In a blow to Reliance Industries, an oversight panel headed by oil regulator DGH on Tuesday refused to take a view on appointing independent international experts to validate reasons for the fall in gas output at the firm's KG-D6 fields.
The Management Committee headed by Director General of Hydrocarbons R N Choubey refused to take a view on appointment of renowned reservoir consultants Ryder Scott, DeGolyer and MacNaughton, Gaffney, Cline & Associates or Netherland, Sewell & Associates to ascertain if RIL's claims of fall in reserves are actually true or the firm was hoarding gas by producing less, official sources said.
Even though Oil Secretary Vivek Rae said an independent expert was needed to decide on the issue, his senior officials -- Aramane Giridhar, Joint Secretary (Exploration); S C Khuntia, Additional Secretary & Financial Advisor and VLVSS Subba Rao, Advisor (Finance) -- attending the one-hour long MC meeting did not convey any decision, merely saying the record minutes will be sent to participants, sources said.
The DGH has blamed RIL's failure to drill committed wells for the gas output falling by 80 per cent to 10 million standard cubic metres per day from D1&D3 fields, instead of rising to the planned 80 mmscmd.
It wants $1.786 billion penalty to be levied for this even as Oil Ministry in a parallel move wants RIL to be denied the benefit of gas price revision upon expiry of current $4.2 per million British thermal unit rate in April 2014.
On the other hand, RIL and its partner BP plc of UK feel the reserves have dropped one-third to under 3 Trillion cubic feet due to previously unknown geological factors and the undrilled quota of 11 wells would not increase production.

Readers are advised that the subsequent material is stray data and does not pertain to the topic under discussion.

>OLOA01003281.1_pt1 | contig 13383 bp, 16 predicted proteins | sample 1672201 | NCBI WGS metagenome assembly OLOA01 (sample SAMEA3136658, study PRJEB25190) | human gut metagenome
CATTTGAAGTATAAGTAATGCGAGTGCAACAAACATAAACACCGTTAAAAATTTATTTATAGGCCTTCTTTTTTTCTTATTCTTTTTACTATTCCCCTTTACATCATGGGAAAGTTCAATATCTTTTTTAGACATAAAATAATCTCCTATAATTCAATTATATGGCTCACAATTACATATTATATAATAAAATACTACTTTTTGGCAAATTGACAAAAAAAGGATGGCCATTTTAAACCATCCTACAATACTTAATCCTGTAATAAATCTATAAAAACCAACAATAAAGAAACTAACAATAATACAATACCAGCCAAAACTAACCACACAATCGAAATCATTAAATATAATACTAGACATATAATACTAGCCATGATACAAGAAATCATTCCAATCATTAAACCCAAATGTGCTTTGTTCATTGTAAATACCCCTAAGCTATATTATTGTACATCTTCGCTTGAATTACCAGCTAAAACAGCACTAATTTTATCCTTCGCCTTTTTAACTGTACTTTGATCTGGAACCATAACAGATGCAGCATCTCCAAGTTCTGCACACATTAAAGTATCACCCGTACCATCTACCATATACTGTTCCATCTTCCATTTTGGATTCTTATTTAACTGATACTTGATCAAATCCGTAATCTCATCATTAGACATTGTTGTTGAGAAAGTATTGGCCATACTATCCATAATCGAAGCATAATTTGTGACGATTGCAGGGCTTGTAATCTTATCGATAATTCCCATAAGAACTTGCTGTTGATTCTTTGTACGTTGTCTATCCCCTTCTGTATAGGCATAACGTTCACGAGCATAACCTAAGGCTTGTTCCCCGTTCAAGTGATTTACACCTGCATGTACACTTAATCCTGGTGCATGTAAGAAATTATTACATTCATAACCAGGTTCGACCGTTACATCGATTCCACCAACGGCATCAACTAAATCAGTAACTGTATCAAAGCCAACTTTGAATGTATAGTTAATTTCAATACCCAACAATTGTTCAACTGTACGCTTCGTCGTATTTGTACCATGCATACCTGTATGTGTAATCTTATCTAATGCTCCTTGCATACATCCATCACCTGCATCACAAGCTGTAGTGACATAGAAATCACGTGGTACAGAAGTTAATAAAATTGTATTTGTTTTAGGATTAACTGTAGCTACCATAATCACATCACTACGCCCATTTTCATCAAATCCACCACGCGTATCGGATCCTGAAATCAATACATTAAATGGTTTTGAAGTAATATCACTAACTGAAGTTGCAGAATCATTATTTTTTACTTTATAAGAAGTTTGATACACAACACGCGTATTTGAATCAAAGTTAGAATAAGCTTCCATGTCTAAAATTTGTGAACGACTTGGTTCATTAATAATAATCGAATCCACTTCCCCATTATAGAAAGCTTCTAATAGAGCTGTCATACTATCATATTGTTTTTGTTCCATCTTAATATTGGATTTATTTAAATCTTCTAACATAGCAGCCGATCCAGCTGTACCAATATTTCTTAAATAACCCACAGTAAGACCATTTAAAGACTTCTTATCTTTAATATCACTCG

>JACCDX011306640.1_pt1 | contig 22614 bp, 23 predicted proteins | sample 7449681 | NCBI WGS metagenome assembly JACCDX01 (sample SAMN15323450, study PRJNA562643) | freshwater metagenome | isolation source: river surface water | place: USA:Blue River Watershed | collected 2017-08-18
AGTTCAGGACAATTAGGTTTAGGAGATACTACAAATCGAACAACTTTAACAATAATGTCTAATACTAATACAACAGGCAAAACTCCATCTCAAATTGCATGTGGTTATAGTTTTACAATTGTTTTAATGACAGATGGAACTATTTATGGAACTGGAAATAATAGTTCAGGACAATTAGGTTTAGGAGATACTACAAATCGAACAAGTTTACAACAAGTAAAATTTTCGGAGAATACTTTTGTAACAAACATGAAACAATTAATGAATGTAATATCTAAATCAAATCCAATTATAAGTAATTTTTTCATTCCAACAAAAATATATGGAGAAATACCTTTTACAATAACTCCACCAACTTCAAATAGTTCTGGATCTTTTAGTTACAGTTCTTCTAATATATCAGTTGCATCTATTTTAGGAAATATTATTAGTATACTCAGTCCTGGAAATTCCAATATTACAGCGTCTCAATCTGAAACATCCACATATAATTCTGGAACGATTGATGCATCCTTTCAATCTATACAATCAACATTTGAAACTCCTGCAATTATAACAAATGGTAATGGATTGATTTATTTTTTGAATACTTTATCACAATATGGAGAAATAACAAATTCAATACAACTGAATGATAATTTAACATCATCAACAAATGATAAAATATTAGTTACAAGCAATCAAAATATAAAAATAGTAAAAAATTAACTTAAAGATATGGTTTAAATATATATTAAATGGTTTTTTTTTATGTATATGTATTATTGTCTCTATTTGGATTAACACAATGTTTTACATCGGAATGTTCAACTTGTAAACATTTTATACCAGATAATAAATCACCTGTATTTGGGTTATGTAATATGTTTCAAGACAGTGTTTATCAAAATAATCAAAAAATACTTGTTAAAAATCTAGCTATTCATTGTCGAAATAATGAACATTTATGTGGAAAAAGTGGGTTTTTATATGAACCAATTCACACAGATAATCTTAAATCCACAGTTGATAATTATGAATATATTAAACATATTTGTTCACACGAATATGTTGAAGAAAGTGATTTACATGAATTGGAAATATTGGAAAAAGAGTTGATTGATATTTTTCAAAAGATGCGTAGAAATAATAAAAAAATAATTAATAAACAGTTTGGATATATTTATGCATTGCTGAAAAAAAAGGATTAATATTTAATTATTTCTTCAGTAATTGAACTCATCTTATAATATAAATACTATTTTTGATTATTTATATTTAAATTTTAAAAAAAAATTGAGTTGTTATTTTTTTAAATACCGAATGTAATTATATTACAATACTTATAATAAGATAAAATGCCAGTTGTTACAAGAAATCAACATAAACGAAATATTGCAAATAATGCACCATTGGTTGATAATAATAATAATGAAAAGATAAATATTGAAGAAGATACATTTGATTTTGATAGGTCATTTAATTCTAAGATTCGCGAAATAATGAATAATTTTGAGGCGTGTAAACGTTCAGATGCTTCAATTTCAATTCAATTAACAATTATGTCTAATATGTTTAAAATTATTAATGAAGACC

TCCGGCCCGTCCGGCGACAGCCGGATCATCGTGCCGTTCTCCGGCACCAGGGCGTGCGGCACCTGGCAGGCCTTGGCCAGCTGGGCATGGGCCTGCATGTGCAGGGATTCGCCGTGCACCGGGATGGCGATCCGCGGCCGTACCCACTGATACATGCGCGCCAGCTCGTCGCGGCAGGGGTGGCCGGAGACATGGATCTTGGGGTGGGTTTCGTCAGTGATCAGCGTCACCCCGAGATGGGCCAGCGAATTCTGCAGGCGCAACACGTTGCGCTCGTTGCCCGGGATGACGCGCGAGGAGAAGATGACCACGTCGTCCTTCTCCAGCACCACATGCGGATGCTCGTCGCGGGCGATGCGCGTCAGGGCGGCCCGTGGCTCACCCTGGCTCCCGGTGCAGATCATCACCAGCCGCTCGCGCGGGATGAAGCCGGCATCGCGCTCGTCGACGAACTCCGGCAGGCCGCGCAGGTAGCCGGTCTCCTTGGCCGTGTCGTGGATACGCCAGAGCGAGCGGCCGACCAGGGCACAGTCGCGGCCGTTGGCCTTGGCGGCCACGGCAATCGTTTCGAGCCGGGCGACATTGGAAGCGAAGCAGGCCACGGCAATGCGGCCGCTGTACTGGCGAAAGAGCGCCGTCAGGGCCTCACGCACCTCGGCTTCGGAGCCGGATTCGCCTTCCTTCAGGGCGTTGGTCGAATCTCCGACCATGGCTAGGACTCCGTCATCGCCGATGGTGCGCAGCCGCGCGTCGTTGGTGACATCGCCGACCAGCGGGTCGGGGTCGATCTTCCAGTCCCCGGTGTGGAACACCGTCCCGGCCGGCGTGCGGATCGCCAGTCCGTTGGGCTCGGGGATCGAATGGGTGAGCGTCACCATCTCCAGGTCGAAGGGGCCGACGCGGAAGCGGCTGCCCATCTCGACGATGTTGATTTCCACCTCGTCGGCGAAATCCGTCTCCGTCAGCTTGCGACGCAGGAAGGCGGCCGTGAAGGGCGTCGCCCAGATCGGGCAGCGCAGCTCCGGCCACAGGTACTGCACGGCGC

While drilling of the remaining 11 wells would require over $1.65 billion investment, the same reserves can be produced by spending around $0.5 billion in repairs and compression of existing wells, they say.
The appointment of an independent international expert, which RIL-BP have been pressing for several months now, would establish who is right and who is wrong, sources said.
Rae at an industry function told reporters that his Ministry has sent a draft note to various ministries for their comments on denying RIL the benefit of new price from April.
"It is going to Cabinet for a final decision in a week to 10 days," he told reporters, adding that the shortfall in gas production was around 1.19 Tcf in the past three years.
"Whether it (shortfall in production) is deliberate or not deliberate, this has to be decided by technical expert. Once the technical expert decides it was not deliberate, the new gas price formula will apply.
“If they decide it was deliberate, the formula will not apply," he said.
He said the issue of appointment of technical expert will have to be decided by his Ministry and not the Cabinet.
The Management Committee was to decide on accepting revised field development plan that slashes recoverable reserves in Dhirubhai-1 and 3 fields to 2.9 trillion cubic feet from 10.03 Tcf estimated in the original plan of 2006.
Also, two-phase capex plan of $8.836 billion (proposed in 2006) has been reduced to $5.928 billion.
It was to decide if 80 per cent drop in production was due to geological reasons or due to non-drilling the committed quota of 31 wells as claimed by the DGH.
Sources said RIL-BP blamed the output fall to drop in pressure in wells, which requires intervention like well repairs, stopping water production, and compression to pull more gas out of the reservoir and stabilise production.
Today, half the drilled wells are operating as the others had to be shut-in from water and sand ingress from the lack of approvals to intervene.
Since 2010, approvals for budgets for such activities were held back on advice from CAG. Approvals were granted in April 2013 and these activities will now be completed in 2015, losing precious time and money.
In the meantime, production has declined to alarming levels, where the field is in serious threat of a shut-in.
If these approvals were given on time, then the current production could have been 50-75 per cent higher than the current levels and more importantly the threat of a field shut-in could have been avoided.